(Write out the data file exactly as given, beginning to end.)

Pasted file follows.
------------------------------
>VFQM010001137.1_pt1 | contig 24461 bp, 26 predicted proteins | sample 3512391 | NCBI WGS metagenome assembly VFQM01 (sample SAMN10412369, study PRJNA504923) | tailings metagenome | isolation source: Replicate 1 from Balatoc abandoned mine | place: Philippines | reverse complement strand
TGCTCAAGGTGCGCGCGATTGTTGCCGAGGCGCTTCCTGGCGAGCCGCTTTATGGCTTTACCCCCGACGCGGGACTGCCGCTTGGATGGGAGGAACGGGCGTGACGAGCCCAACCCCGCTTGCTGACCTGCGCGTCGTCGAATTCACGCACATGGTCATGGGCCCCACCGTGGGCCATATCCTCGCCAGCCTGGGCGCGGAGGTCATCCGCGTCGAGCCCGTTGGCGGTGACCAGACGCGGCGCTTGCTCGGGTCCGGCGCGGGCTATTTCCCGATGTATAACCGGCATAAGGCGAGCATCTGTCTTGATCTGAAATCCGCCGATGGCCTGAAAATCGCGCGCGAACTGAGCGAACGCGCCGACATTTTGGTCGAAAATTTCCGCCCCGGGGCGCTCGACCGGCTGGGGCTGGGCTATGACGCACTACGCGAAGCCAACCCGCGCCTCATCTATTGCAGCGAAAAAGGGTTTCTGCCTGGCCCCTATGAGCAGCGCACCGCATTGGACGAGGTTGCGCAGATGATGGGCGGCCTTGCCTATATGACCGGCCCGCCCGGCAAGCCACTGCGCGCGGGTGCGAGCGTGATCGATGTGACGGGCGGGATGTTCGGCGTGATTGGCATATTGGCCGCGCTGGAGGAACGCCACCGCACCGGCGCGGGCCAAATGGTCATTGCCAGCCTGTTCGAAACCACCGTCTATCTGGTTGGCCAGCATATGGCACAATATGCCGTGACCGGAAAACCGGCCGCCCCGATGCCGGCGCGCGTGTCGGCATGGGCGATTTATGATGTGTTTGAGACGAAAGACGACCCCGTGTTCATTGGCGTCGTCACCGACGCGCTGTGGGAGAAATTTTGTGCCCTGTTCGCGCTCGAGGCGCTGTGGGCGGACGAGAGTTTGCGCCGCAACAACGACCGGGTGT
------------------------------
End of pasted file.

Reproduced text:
>VFQM010001137.1_pt1 | contig 24461 bp, 26 predicted proteins | sample 3512391 | NCBI WGS metagenome assembly VFQM01 (sample SAMN10412369, study PRJNA504923) | tailings metagenome | isolation source: Replicate 1 from Balatoc abandoned mine | place: Philippines | reverse complement strand
TGCTCAAGGTGCGCGCGATTGTTGCCGAGGCGCTTCCTGGCGAGCCGCTTTATGGCTTTACCCCCGACGCGGGACTGCCGCTTGGATGGGAGGAACGGGCGTGACGAGCCCAACCCCGCTTGCTGACCTGCGCGTCGTCGAATTCACGCACATGGTCATGGGCCCCACCGTGGGCCATATCCTCGCCAGCCTGGGCGCGGAGGTCATCCGCGTCGAGCCCGTTGGCGGTGACCAGACGCGGCGCTTGCTCGGGTCCGGCGCGGGCTATTTCCCGATGTATAACCGGCATAAGGCGAGCATCTGTCTTGATCTGAAATCCGCCGATGGCCTGAAAATCGCGCGCGAACTGAGCGAACGCGCCGACATTTTGGTCGAAAATTTCCGCCCCGGGGCGCTCGACCGGCTGGGGCTGGGCTATGACGCACTACGCGAAGCCAACCCGCGCCTCATCTATTGCAGCGAAAAAGGGTTTCTGCCTGGCCCCTATGAGCAGCGCACCGCATTGGACGAGGTTGCGCAGATGATGGGCGGCCTTGCCTATATGACCGGCCCGCCCGGCAAGCCACTGCGCGCGGGTGCGAGCGTGATCGATGTGACGGGCGGGATGTTCGGCGTGATTGGCATATTGGCCGCGCTGGAGGAACGCCACCGCACCGGCGCGGGCCAAATGGTCATTGCCAGCCTGTTCGAAACCACCGTCTATCTGGTTGGCCAGCATATGGCACAATATGCCGTGACCGGAAAACCGGCCGCCCCGATGCCGGCGCGCGTGTCGGCATGGGCGATTTATGATGTGTTTGAGACGAAAGACGACCCCGTGTTCATTGGCGTCGTCACCGACGCGCTGTGGGAGAAATTTTGTGCCCTGTTCGCGCTCGAGGCGCTGTGGGCGGACGAGAGTTTGCGCCGCAACAACGACCGGGTGT